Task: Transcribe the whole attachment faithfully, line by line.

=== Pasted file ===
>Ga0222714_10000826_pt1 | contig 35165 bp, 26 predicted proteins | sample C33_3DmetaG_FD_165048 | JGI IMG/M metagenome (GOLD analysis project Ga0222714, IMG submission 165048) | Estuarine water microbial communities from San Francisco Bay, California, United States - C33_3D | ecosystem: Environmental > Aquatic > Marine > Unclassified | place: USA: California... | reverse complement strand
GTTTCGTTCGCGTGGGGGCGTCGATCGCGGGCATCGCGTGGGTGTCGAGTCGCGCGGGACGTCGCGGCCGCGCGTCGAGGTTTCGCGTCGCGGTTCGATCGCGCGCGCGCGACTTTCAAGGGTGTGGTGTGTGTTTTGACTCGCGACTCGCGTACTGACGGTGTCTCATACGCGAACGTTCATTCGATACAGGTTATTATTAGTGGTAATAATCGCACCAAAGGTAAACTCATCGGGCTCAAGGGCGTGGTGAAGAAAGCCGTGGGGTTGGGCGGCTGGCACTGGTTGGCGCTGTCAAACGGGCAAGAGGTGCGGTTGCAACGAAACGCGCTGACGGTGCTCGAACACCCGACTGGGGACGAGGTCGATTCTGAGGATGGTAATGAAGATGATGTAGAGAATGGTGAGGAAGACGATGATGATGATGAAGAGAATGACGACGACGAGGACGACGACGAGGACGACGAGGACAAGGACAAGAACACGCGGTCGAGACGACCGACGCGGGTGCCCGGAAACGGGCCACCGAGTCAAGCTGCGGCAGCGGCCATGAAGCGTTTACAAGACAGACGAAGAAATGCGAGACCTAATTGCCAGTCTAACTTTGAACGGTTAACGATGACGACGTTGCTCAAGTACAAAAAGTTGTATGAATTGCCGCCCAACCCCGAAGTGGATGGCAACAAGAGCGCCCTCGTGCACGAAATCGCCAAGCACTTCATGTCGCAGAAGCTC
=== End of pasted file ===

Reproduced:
>Ga0222714_10000826_pt1 | contig 35165 bp, 26 predicted proteins | sample C33_3DmetaG_FD_165048 | JGI IMG/M metagenome (GOLD analysis project Ga0222714, IMG submission 165048) | Estuarine water microbial communities from San Francisco Bay, California, United States - C33_3D | ecosystem: Environmental > Aquatic > Marine > Unclassified | place: USA: California... | reverse complement strand
GTTTCGTTCGCGTGGGGGCGTCGATCGCGGGCATCGCGTGGGTGTCGAGTCGCGCGGGACGTCGCGGCCGCGCGTCGAGGTTTCGCGTCGCGGTTCGATCGCGCGCGCGCGACTTTCAAGGGTGTGGTGTGTGTTTTGACTCGCGACTCGCGTACTGACGGTGTCTCATACGCGAACGTTCATTCGATACAGGTTATTATTAGTGGTAATAATCGCACCAAAGGTAAACTCATCGGGCTCAAGGGCGTGGTGAAGAAAGCCGTGGGGTTGGGCGGCTGGCACTGGTTGGCGCTGTCAAACGGGCAAGAGGTGCGGTTGCAACGAAACGCGCTGACGGTGCTCGAACACCCGACTGGGGACGAGGTCGATTCTGAGGATGGTAATGAAGATGATGTAGAGAATGGTGAGGAAGACGATGATGATGATGAAGAGAATGACGACGACGAGGACGACGACGAGGACGACGAGGACAAGGACAAGAACACGCGGTCGAGACGACCGACGCGGGTGCCCGGAAACGGGCCACCGAGTCAAGCTGCGGCAGCGGCCATGAAGCGTTTACAAGACAGACGAAGAAATGCGAGACCTAATTGCCAGTCTAACTTTGAACGGTTAACGATGACGACGTTGCTCAAGTACAAAAAGTTGTATGAATTGCCGCCCAACCCCGAAGTGGATGGCAACAAGAGCGCCCTCGTGCACGAAATCGCCAAGCACTTCATGTCGCAGAAGCTC